Public Interest Journalism funded through NZ On Air
The art of lalaga (weaving) is a cultural practise which is now taking a fresh twist in a card game created by creative Torisse Laulu.
A Samoan cultural practice is now being implemented in a new card game. Lalaga (weave/weaving) is the after product masterminded by creative Torisse Laulu.
The term lalaga derives from the practice of weaving together lau fala (strands) to create ie toga and fala’s (fine mats/regular mats). Laulu was fascinated by the concept of weaving and spun it in a metaphorical sense to enforce the importance of communicating in communities.
“Lalaga is like apart from the card game, you know it’s weaving. But to me I thought it represents weaving spaces between people, bridging the disconnection and then connecting people from all walks of life” Laulu said.
“So there’s five levels to the card game, each level represents a different level of depth of conversation. So like level 1 is surfacey, and then level 2 it gets deeper and then so on and so on. So obviously I am trying to encourage people to go deeper into the card game”.
Bridging disconnections is something she has always been passionate about, and was a catalyst in helping her develop the Lalaga card game.
“ The first reason was accessibility. Because I, along with my friend, used to run these talanoa sessions for women and men, it was really great. And alot of people really loved it and they said that they just wanted more of those sessions”
“I thought about how we could make this more accessible and the card game was definitely a way we could make that accessible to everyone”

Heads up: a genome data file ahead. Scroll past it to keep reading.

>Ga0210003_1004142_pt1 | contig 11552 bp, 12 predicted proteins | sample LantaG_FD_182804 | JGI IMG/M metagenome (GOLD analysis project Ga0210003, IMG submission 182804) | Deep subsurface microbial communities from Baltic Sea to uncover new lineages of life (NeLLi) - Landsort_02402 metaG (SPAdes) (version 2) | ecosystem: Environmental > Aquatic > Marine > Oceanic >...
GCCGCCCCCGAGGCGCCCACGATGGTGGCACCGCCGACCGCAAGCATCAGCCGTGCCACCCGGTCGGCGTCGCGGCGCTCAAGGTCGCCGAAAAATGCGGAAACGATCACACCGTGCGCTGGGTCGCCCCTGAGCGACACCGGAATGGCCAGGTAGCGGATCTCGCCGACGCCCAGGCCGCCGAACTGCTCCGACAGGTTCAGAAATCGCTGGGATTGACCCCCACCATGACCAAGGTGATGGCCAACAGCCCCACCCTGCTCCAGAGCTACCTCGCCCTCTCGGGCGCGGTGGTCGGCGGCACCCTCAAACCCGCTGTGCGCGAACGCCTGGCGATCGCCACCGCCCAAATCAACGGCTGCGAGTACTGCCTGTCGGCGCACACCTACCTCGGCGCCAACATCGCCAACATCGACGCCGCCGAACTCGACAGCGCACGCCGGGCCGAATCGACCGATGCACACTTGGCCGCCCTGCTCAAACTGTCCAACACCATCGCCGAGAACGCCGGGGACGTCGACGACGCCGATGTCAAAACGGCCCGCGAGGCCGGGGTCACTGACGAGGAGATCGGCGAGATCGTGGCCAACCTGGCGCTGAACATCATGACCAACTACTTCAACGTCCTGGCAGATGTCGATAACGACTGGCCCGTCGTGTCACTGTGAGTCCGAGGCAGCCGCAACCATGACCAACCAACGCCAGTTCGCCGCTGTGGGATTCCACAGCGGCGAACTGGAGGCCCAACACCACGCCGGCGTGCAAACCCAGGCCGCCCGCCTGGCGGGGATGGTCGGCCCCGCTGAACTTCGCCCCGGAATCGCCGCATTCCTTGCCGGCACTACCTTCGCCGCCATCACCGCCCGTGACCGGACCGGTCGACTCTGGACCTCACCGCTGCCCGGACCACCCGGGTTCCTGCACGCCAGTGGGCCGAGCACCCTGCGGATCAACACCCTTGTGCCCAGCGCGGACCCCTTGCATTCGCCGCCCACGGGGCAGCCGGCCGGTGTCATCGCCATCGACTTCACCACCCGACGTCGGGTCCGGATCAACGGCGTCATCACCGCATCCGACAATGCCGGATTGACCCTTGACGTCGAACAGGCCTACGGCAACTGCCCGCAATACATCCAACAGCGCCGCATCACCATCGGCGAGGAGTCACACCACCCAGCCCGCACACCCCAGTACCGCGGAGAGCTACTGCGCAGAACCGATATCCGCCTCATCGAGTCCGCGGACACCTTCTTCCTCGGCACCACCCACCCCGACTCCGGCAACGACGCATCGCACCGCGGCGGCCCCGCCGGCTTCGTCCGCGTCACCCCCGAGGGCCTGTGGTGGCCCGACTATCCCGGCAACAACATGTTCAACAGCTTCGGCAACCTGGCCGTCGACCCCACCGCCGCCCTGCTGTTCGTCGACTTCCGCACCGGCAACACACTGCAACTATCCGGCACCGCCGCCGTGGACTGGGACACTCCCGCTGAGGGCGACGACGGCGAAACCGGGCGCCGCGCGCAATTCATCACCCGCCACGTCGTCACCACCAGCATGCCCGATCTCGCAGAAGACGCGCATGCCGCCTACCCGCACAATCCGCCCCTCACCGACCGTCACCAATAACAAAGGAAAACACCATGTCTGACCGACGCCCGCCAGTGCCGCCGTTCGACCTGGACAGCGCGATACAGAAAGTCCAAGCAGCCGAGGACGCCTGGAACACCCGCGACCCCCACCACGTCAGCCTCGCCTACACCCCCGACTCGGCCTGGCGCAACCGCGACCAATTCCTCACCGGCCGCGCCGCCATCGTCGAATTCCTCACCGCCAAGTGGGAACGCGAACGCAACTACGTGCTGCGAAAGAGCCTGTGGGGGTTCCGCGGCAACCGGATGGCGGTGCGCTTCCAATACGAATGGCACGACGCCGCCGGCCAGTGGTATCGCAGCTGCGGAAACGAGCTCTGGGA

Creating communication and talanoa is a difficult task to complete in pacific communities especially when it is frowned upon to be open on issues faced.
However Laulu believes that before it should be fixed at a community and society level, the answer lies within families in where it should begin.
“Disconnection creates so many issues, and if we can find a solution to figure that out, and connect our community more especially with our family, like before trying to connect with society I think so many issues can be solved”
“When I played the game with my parents, it was cool because I got to learn things that I never had the opportunity to talk about before. That was like the coolest things for me, working on this product”.
For now Laulu hopes to grow the game’s popularity in New Zealand with hopes of it making its way to the islands to further broaden her mission of helping pacific communities.
DESIGNER: Lauren Wepa
HEALTH & SAFETY: Atelaite Mapa
BRANDING/BUSINESS CONSULTANT: Gabby Manu